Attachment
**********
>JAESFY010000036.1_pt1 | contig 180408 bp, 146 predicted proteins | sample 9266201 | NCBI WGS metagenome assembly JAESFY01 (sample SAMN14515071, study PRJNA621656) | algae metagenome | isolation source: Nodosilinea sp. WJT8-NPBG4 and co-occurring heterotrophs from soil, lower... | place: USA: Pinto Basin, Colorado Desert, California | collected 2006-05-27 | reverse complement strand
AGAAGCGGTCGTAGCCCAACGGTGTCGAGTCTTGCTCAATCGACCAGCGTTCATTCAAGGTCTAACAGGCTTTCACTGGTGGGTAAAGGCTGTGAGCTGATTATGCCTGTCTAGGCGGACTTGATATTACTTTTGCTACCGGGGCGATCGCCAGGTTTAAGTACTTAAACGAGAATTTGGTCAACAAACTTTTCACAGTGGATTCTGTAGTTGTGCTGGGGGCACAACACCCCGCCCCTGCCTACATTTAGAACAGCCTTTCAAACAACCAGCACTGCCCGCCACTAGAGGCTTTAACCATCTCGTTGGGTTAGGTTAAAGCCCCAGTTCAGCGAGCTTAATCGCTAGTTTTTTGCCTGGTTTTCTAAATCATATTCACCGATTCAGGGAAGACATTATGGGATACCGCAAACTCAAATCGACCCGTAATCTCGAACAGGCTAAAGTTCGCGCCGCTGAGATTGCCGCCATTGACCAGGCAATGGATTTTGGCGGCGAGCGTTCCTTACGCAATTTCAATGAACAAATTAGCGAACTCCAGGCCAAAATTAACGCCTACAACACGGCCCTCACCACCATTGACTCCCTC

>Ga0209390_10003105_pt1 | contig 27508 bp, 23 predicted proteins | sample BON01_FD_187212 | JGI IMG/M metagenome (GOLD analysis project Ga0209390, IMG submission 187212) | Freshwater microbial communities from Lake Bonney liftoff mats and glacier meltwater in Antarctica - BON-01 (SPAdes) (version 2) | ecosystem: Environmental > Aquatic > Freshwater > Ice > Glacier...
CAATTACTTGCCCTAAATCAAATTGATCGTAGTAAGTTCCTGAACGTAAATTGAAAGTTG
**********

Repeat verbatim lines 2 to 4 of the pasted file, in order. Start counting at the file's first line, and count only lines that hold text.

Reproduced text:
AGAAGCGGTCGTAGCCCAACGGTGTCGAGTCTTGCTCAATCGACCAGCGTTCATTCAAGGTCTAACAGGCTTTCACTGGTGGGTAAAGGCTGTGAGCTGATTATGCCTGTCTAGGCGGACTTGATATTACTTTTGCTACCGGGGCGATCGCCAGGTTTAAGTACTTAAACGAGAATTTGGTCAACAAACTTTTCACAGTGGATTCTGTAGTTGTGCTGGGGGCACAACACCCCGCCCCTGCCTACATTTAGAACAGCCTTTCAAACAACCAGCACTGCCCGCCACTAGAGGCTTTAACCATCTCGTTGGGTTAGGTTAAAGCCCCAGTTCAGCGAGCTTAATCGCTAGTTTTTTGCCTGGTTTTCTAAATCATATTCACCGATTCAGGGAAGACATTATGGGATACCGCAAACTCAAATCGACCCGTAATCTCGAACAGGCTAAAGTTCGCGCCGCTGAGATTGCCGCCATTGACCAGGCAATGGATTTTGGCGGCGAGCGTTCCTTACGCAATTTCAATGAACAAATTAGCGAACTCCAGGCCAAAATTAACGCCTACAACACGGCCCTCACCACCATTGACTCCCTC

>Ga0209390_10003105_pt1 | contig 27508 bp, 23 predicted proteins | sample BON01_FD_187212 | JGI IMG/M metagenome (GOLD analysis project Ga0209390, IMG submission 187212) | Freshwater microbial communities from Lake Bonney liftoff mats and glacier meltwater in Antarctica - BON-01 (SPAdes) (version 2) | ecosystem: Environmental > Aquatic > Freshwater > Ice > Glacier...
CAATTACTTGCCCTAAATCAAATTGATCGTAGTAAGTTCCTGAACGTAAATTGAAAGTTG